Inutile che parliamo noi, facciamo come Ricossa e lasciamo la parola a Hayek.Il valore della libertà individuale poggia soprattutto sul riconoscimento dell’inevitabile ignoranza di tutti noi nei confronti di un gran numero dei fattori da cui dipende la realizzazione dei nostri scopi e della nostra sicurezza. Se esistessero uomini onniscienti, se potessimo sapere non solo tutto quanto tocca la soddisfazione dei nostri desideri di adesso, ma pure i bisogni e le aspirazioni future, resterebbe po [...]
I responded to a number of quotes on my blog for which I will provide teh links at the end of this review.This was not an easy read--but I am glad I tackled it. i have a new appreciation for Hayek, and for his significant limitations as a defender of liberty. Hayek gets into trouble (IMO) by defining liberty as a state of minimum coercion. [A far better definition would be a state free from the initiation of force.:] Because he does not adequately distinguish between aggressive force and defensi [...]
My rating for this book is 3.5.It is the first book I read focusing on constitutionalism, rule of the law and how freedom and a free society are covered by those concepts, so I am not an expert in the subject. I think Hayek did a great job in defining the terms and concepts (like coercion, freedom, rule of law) he was going to use before starting to comparing them and adding meaning to the arguments.I must say that I agree with most of those terms, concepts and the connections he made with them. [...]
An under-appreciated classic of political theory. F.A. Hayek's epistemological argument for liberty, set out in the first half of section one, is a novel argument with wide-ranging implications. Through this section and section two one picks up on the level of conversation Hayek must have been having around this time with Karl Popper; among other articles and books, Popper sets out a critique of historicism, collectivism, and central planning generally in "The Open Society & It's Enemies," r [...]
I read the first two sections and skimmed through the third. Hayek was not a particularly gifted writer and I'm rather disappointed with this work. He occasionally hits one some very important points (namely, the difference between a classical liberal and democratic society, the importance of the rule of law, the possible appropriateness of government providing "common goods", etc.). However, on other issues, there is an amazing lack of clarity. His insistence on the legitimacy of providing "soc [...]
I cannot even claim to be a real student of political economics, but I want to understand the opposing positions so loudly shouted about today. I started with a Video "course", "The Modern Political Tradition: Hobbes to Habermas" from The Great Courses, which gave me a basic understanding and guidance as to the recognized figures to read up on. My first effort was the "Constitution of Liberty" by the Nobel Prize winning Friedrich Hayek, a vehement liberal (read libertarian in today's vocabulary) [...]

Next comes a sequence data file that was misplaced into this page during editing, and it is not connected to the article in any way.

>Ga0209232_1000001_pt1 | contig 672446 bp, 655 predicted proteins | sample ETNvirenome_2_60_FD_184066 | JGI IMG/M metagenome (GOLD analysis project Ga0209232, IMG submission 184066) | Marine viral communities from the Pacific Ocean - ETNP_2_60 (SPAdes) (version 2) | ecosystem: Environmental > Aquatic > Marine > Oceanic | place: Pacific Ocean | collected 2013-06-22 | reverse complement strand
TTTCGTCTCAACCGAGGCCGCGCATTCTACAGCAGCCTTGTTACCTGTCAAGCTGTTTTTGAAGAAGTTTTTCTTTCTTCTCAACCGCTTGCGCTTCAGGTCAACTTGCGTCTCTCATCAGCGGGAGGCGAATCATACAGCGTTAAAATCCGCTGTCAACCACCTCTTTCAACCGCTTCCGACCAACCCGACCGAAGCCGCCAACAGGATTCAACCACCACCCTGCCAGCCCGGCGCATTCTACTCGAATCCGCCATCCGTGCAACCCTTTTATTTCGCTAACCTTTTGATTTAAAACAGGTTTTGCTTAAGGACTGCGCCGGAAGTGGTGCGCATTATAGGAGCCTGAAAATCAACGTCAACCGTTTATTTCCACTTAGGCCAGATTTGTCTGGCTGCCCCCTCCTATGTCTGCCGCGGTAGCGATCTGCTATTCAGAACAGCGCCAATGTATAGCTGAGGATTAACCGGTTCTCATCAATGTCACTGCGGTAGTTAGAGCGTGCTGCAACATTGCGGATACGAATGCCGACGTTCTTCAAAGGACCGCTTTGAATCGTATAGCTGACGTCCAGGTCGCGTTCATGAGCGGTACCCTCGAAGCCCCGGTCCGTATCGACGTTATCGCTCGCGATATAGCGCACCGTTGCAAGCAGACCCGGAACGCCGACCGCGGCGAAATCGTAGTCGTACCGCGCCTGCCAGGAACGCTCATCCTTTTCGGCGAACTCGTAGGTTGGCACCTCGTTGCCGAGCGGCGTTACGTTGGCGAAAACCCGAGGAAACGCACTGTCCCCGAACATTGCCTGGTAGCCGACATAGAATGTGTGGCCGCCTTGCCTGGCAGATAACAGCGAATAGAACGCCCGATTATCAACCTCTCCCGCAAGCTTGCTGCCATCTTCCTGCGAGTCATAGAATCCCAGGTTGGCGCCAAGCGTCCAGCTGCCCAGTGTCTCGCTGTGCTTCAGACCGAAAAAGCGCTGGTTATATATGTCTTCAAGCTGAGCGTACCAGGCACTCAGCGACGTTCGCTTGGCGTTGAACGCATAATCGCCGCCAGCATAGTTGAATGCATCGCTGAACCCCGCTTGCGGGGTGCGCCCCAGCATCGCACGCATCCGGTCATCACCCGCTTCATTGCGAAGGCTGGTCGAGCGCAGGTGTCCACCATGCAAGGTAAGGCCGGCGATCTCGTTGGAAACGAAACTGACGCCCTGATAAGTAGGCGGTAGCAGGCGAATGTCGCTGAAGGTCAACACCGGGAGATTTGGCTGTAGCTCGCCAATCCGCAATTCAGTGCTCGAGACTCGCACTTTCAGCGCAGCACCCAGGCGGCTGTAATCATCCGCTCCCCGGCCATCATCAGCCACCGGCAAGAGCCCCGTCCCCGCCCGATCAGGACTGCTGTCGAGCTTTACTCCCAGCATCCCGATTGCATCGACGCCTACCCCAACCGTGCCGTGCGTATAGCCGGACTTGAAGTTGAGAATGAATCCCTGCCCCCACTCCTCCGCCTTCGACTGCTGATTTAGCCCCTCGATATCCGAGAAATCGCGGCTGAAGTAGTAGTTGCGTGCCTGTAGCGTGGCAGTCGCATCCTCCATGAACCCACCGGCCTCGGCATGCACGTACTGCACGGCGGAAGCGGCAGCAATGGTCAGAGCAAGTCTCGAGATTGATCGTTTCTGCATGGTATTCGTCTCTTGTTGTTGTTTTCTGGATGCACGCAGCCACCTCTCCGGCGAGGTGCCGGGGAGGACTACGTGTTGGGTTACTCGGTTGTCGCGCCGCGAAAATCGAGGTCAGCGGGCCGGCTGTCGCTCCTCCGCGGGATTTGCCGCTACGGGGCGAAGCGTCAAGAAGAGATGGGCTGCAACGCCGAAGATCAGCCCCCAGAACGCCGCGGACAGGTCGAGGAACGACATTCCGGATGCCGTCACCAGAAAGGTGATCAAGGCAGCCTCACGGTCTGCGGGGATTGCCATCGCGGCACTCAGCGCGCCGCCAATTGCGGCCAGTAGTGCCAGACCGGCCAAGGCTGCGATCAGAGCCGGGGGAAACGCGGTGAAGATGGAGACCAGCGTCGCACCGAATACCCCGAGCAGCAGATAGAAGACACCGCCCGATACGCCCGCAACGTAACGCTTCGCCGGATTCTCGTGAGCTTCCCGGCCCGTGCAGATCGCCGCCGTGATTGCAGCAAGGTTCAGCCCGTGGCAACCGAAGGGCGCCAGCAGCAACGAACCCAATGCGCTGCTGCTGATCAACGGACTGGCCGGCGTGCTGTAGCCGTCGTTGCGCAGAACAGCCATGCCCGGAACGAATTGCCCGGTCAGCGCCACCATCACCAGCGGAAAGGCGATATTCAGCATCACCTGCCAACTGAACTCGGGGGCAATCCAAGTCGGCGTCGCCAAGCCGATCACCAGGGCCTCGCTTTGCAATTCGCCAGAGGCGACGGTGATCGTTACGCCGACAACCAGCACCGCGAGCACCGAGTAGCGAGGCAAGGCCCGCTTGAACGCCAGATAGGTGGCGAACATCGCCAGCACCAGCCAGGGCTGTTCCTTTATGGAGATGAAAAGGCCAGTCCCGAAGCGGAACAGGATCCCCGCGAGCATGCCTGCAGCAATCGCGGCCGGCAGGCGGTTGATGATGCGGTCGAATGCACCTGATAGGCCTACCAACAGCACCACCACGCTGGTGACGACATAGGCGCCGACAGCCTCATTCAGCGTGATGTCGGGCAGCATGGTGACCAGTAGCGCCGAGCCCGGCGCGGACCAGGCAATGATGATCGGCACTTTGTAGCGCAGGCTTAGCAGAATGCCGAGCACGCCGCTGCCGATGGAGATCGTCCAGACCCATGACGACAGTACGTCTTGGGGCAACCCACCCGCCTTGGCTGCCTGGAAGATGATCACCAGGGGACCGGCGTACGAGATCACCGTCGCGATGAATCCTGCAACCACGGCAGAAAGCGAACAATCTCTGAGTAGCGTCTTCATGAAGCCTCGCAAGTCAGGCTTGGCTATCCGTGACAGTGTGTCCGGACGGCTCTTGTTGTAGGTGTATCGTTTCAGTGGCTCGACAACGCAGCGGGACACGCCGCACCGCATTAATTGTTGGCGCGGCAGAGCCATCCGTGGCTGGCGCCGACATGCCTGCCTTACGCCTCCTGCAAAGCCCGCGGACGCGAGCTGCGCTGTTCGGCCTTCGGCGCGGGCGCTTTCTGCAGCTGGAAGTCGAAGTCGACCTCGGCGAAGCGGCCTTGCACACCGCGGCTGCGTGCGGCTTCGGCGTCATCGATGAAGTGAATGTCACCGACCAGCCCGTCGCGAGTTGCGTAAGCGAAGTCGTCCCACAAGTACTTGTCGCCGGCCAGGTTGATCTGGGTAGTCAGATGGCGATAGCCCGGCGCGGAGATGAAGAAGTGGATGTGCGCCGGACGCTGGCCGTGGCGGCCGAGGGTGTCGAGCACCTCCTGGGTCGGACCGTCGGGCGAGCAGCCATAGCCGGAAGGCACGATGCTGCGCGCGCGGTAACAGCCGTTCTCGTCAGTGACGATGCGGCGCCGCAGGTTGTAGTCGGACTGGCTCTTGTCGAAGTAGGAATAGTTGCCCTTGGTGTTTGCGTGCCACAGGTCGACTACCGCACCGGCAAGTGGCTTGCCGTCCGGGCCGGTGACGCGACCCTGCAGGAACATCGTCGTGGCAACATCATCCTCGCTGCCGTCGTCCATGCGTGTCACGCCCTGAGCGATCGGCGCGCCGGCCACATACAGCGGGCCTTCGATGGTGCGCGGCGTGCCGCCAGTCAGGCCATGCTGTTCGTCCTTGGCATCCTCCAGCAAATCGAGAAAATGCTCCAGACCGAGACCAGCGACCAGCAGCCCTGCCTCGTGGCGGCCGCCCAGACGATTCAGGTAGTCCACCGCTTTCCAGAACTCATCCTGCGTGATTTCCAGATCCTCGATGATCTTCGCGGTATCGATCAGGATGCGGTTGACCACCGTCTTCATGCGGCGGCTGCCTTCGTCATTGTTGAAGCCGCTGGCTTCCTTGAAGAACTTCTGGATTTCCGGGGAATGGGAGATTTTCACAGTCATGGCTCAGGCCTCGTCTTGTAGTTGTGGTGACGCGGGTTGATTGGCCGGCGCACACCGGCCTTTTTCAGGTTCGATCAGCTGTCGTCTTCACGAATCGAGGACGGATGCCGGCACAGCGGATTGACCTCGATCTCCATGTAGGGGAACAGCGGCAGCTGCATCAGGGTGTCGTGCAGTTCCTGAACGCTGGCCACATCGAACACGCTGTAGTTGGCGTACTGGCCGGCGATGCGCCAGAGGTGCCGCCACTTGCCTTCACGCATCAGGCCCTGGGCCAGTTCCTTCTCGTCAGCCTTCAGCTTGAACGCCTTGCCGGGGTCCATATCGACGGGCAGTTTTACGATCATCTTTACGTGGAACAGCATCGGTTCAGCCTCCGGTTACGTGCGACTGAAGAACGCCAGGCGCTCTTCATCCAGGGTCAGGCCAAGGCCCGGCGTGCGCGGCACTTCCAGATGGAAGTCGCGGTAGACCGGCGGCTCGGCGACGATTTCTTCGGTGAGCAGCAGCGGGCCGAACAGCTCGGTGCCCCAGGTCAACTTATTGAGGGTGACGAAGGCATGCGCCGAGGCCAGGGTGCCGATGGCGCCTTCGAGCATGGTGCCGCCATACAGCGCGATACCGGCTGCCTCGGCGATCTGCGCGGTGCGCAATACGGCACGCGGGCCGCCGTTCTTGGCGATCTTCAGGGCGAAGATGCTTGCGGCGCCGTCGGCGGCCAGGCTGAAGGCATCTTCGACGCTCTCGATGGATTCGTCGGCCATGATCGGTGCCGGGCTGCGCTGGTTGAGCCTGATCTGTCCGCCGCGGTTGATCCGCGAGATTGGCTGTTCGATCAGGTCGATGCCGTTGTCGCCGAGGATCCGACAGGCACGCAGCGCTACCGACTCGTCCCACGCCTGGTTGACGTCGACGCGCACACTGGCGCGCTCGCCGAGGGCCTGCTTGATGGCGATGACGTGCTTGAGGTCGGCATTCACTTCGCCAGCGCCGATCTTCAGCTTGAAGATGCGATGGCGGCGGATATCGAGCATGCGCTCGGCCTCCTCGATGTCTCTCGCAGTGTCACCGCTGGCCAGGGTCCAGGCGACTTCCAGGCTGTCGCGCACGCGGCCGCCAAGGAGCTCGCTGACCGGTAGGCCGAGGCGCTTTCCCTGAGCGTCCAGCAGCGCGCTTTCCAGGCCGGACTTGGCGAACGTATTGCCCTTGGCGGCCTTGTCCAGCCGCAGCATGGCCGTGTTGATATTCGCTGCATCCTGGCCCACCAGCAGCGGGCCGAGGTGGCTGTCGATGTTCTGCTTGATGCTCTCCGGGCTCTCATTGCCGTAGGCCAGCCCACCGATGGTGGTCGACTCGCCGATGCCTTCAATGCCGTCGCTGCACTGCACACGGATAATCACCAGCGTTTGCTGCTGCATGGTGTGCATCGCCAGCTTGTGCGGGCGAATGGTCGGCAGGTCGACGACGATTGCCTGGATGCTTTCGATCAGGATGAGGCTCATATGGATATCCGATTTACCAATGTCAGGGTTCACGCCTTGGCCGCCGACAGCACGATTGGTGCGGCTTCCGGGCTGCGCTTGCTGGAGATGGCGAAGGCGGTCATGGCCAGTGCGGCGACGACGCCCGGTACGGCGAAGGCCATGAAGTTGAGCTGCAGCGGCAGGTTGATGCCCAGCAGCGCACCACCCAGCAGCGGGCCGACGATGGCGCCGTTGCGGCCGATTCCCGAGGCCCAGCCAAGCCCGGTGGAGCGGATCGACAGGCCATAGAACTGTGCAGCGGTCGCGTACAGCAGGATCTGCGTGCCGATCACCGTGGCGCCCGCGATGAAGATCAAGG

Great arguments, great ideas. Even if you don't agree with Hayek, you should be intimately familiar with his arguments. Must read for anyone with political interests.The challenge with Hayek is that he elevates the principles of the rule of law to a meta-legal principle, a principle that arose from human action but not of human design, a tradition that embodies the wisdom of generations, knowledge that no one person could attain in a single lifetime. As such, he asserts that we should acknowledg [...]
This book is the Magnus Opus of Friedrich Hayek. Hayek is the John Locke of the 20th century. Must read!From :"One of the great political works of our time, . . . the twentieth-century successor to John Stuart Mill's essay, 'On Liberty.'"—Henry Hazlitt, Newsweek"A reflective, often biting, commentary on the nature of our society and its dominant thought by one who is passionately opposed to the coercion of human beings by the arbitrary will of others, who puts liberty above welfare and is sang [...]
Interesting Quote:"The argument for liberty is not an argument against organization, which is one of the most powerful tools human reason can employ, but an argument against all exclusive, privileged, monopolistic organization, against the use of coercion to prevent others from doing better."-F. A. Hayek, the Constitution of Liberty"It has been well said that, while we used to suffer from social evils, we now suffer from the remedies for them. The difference is that, while in former times the so [...]
If there is one book that has the potential to completely change your views on such words which are so overused to have lost their meaning as liberty, equality, democracy, rule of law then this is it. I had to show a bit of patience and had to read several sentences twice for me to understand the complete significance of what was being said, but all the perseverance was worth it. In today's world where governments are encroaching more an more on individual freedom this is a book to educate us th [...]
↠ The Constitution of Liberty || ✓ PDF Download by ✓ Friedrich A. Hayek 195 Friedrich A. Hayek
Title: ↠ The Constitution of Liberty || ✓ PDF Download by ✓ Friedrich A. Hayek